Photos with the tweets showed large green containers being unloaded at an airport. The embassy did not elaborate, or indicate what else was included, but said it was a first shipment of “assistance recently directed by” President Joe Biden. The announcement was made at the end of an anxious week in which an assault on Ukraine by Russia seemed more likely.
A meeting in Geneva led by Secretary of State Antony Blinken and Russian foreign Minister Sergei Lavrov didn’t yield an agreement, though both sides agreed to continue talks. “If Russia wants to begin to convince the world that it has no aggressive intent toward Ukraine, a very good place to start would be de-escalating,” Blinken said Friday at the end of a three-day European trip.
Russia has assembled a large armed force on its border with Ukraine and sent troops and armour to Belarus, to Ukraine’s north, for joint military drills scheduled to begin Feburay 10. Putin has demanded security guarantees that would prevent Ukraine from ever joining the Nato and require the alliance to roll back its forces to positions they held in 1997, before Central and Eastern European nations joined Nato.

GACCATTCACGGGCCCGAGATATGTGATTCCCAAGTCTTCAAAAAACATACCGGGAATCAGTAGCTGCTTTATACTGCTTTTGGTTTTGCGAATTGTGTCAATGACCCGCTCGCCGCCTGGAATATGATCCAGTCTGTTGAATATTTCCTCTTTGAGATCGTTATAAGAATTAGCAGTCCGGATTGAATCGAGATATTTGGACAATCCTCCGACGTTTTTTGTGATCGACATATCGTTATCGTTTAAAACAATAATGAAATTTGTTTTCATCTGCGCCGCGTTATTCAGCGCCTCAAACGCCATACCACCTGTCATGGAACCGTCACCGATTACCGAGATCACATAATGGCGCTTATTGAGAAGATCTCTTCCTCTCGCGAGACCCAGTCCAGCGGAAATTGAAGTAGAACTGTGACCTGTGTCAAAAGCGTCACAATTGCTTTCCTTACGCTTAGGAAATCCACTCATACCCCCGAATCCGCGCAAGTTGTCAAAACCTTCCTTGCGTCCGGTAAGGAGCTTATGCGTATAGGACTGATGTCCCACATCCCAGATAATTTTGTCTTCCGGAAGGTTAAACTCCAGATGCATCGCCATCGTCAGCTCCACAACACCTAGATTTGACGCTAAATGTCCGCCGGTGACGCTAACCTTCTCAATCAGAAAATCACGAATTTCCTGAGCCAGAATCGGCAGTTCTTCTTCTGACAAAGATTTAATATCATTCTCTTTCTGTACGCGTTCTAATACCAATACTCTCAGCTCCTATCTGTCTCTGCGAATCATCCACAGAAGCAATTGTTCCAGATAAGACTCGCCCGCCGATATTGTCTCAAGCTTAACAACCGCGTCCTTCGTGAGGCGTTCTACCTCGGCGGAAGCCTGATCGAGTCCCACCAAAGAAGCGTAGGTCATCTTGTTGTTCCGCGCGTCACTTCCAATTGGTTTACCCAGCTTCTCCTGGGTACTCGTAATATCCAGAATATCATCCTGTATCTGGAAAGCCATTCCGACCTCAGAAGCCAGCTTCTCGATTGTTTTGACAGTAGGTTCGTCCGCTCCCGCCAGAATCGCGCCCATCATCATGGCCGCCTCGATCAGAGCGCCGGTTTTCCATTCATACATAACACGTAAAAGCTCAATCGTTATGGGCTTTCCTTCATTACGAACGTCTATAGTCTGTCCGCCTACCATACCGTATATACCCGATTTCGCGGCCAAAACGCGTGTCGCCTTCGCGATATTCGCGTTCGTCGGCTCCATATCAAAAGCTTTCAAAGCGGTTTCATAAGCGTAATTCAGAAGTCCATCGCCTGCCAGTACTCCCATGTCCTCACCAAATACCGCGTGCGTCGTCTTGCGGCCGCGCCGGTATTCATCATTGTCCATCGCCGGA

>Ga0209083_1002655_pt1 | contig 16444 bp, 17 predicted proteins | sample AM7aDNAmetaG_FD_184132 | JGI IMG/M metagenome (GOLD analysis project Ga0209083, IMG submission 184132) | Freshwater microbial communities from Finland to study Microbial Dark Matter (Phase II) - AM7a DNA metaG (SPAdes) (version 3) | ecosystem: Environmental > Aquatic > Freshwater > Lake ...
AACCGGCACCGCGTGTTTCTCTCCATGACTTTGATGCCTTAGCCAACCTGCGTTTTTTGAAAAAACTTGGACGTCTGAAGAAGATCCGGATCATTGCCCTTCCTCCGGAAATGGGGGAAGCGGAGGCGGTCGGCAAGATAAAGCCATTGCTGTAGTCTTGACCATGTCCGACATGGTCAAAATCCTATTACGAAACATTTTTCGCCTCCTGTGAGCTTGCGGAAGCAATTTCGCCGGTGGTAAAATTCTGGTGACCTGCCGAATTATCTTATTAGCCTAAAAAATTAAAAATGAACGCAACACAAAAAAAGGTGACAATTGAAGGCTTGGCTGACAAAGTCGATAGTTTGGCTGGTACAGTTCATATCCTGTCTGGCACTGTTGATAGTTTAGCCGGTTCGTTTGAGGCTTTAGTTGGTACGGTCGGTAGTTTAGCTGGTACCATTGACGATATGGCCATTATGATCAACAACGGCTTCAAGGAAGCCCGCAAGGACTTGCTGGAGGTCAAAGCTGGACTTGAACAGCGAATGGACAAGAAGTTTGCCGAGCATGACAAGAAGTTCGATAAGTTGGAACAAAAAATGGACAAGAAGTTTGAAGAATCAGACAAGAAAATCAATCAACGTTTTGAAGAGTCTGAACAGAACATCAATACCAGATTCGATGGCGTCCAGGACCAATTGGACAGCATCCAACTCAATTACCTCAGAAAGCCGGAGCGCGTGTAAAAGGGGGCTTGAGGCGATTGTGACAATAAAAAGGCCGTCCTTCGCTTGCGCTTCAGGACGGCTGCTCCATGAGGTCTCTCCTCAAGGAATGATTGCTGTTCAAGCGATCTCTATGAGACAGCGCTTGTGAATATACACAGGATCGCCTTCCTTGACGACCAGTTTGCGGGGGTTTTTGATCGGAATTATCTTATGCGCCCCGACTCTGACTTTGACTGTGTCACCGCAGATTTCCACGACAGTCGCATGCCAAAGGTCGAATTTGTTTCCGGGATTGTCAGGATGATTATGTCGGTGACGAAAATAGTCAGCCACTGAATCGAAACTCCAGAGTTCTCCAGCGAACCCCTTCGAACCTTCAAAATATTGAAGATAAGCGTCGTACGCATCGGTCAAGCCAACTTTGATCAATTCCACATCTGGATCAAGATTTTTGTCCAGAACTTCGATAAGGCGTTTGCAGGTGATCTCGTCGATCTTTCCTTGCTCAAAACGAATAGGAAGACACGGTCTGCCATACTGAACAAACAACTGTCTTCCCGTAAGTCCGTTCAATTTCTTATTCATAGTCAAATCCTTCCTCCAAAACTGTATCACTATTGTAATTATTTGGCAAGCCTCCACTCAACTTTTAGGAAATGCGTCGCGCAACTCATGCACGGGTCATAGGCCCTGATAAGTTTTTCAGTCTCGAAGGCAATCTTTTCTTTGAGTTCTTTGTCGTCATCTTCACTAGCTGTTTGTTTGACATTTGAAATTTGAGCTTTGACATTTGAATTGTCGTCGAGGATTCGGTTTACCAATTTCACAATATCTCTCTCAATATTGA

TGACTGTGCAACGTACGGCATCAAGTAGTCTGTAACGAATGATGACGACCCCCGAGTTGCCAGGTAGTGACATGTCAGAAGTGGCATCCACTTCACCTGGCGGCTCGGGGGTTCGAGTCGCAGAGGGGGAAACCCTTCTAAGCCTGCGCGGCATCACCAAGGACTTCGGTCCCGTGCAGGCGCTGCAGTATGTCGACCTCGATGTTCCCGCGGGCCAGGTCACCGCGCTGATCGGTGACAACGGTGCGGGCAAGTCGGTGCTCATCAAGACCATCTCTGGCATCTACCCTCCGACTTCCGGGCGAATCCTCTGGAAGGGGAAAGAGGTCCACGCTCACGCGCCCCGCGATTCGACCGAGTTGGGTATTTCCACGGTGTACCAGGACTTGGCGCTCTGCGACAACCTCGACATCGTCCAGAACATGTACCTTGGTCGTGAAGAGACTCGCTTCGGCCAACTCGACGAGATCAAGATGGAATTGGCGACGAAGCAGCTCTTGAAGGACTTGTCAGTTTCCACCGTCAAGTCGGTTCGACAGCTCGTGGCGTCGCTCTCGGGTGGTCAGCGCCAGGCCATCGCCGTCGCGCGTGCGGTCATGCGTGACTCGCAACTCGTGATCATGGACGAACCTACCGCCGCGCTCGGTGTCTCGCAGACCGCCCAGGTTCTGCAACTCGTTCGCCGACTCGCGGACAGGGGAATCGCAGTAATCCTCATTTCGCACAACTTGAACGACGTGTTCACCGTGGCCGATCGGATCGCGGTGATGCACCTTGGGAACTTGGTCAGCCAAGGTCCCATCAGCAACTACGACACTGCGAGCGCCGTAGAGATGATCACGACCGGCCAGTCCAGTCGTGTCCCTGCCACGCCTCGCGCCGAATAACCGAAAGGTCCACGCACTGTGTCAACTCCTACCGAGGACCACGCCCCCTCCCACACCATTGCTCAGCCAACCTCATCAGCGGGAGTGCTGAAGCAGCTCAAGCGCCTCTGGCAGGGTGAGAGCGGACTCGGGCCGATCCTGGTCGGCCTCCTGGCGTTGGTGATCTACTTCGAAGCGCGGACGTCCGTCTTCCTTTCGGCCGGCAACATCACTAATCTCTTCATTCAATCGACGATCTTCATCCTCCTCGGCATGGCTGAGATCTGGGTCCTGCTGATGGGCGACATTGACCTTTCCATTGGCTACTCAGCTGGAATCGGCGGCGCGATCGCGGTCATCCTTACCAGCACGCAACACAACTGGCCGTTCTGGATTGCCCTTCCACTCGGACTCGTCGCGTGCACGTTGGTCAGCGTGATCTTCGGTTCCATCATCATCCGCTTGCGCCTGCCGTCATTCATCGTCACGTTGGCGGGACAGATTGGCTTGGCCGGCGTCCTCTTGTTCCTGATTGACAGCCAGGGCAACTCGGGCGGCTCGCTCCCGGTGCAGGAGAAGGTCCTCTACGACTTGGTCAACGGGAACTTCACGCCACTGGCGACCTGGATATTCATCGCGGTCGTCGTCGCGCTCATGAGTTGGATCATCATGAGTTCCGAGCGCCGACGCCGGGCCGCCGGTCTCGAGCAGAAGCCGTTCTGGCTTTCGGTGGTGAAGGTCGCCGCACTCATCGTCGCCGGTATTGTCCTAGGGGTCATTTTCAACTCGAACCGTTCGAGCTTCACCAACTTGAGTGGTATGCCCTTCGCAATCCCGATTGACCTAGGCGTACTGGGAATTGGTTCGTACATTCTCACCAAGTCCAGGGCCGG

The US and its Nato allies have rejected those demands. Putin has said he has no plans to invade Ukraine.
With tens of thousands of Russian troops positioned near Ukraine, the Kremlin has kept the US and its allies guessing about its next moves in the worst security crisis to emerge between Moscow and the West since the Cold War. Amid fears of an imminent attack on Ukraine, Russia has further upped the ante by announcing more military drills in the region. It also has refused to rule out the possibility of military deployments to the Caribbean, and Russian President Vladimir Putin has reached out to leaders opposed to the West.